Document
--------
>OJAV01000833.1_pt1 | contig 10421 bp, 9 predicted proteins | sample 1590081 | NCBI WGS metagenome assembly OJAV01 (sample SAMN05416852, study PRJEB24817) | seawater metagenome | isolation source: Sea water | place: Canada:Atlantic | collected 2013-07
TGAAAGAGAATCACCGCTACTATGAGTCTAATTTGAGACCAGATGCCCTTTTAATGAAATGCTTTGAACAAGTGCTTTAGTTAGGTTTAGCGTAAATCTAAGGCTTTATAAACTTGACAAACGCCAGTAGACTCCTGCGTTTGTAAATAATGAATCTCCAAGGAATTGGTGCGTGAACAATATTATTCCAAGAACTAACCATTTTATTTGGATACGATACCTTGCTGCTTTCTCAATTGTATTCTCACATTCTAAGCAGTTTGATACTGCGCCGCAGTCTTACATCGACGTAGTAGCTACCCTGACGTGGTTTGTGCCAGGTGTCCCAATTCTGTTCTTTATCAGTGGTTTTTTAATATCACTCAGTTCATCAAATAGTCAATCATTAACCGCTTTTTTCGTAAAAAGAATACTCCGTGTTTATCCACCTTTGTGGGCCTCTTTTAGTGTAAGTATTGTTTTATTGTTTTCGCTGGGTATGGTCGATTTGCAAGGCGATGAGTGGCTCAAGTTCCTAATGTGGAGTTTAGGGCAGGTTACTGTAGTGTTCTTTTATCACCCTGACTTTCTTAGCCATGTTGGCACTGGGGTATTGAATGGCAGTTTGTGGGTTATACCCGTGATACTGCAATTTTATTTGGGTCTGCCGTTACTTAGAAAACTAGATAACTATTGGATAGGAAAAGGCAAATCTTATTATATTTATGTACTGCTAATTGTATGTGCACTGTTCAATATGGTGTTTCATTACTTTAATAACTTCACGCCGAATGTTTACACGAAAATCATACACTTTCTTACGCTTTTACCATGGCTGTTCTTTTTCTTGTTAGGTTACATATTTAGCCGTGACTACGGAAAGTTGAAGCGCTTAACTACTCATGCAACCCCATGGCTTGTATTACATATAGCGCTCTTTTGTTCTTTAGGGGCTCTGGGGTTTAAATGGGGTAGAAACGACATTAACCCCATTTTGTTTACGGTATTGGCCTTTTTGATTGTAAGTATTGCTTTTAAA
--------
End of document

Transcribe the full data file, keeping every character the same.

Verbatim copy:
>OJAV01000833.1_pt1 | contig 10421 bp, 9 predicted proteins | sample 1590081 | NCBI WGS metagenome assembly OJAV01 (sample SAMN05416852, study PRJEB24817) | seawater metagenome | isolation source: Sea water | place: Canada:Atlantic | collected 2013-07
TGAAAGAGAATCACCGCTACTATGAGTCTAATTTGAGACCAGATGCCCTTTTAATGAAATGCTTTGAACAAGTGCTTTAGTTAGGTTTAGCGTAAATCTAAGGCTTTATAAACTTGACAAACGCCAGTAGACTCCTGCGTTTGTAAATAATGAATCTCCAAGGAATTGGTGCGTGAACAATATTATTCCAAGAACTAACCATTTTATTTGGATACGATACCTTGCTGCTTTCTCAATTGTATTCTCACATTCTAAGCAGTTTGATACTGCGCCGCAGTCTTACATCGACGTAGTAGCTACCCTGACGTGGTTTGTGCCAGGTGTCCCAATTCTGTTCTTTATCAGTGGTTTTTTAATATCACTCAGTTCATCAAATAGTCAATCATTAACCGCTTTTTTCGTAAAAAGAATACTCCGTGTTTATCCACCTTTGTGGGCCTCTTTTAGTGTAAGTATTGTTTTATTGTTTTCGCTGGGTATGGTCGATTTGCAAGGCGATGAGTGGCTCAAGTTCCTAATGTGGAGTTTAGGGCAGGTTACTGTAGTGTTCTTTTATCACCCTGACTTTCTTAGCCATGTTGGCACTGGGGTATTGAATGGCAGTTTGTGGGTTATACCCGTGATACTGCAATTTTATTTGGGTCTGCCGTTACTTAGAAAACTAGATAACTATTGGATAGGAAAAGGCAAATCTTATTATATTTATGTACTGCTAATTGTATGTGCACTGTTCAATATGGTGTTTCATTACTTTAATAACTTCACGCCGAATGTTTACACGAAAATCATACACTTTCTTACGCTTTTACCATGGCTGTTCTTTTTCTTGTTAGGTTACATATTTAGCCGTGACTACGGAAAGTTGAAGCGCTTAACTACTCATGCAACCCCATGGCTTGTATTACATATAGCGCTCTTTTGTTCTTTAGGGGCTCTGGGGTTTAAATGGGGTAGAAACGACATTAACCCCATTTTGTTTACGGTATTGGCCTTTTTGATTGTAAGTATTGCTTTTAAA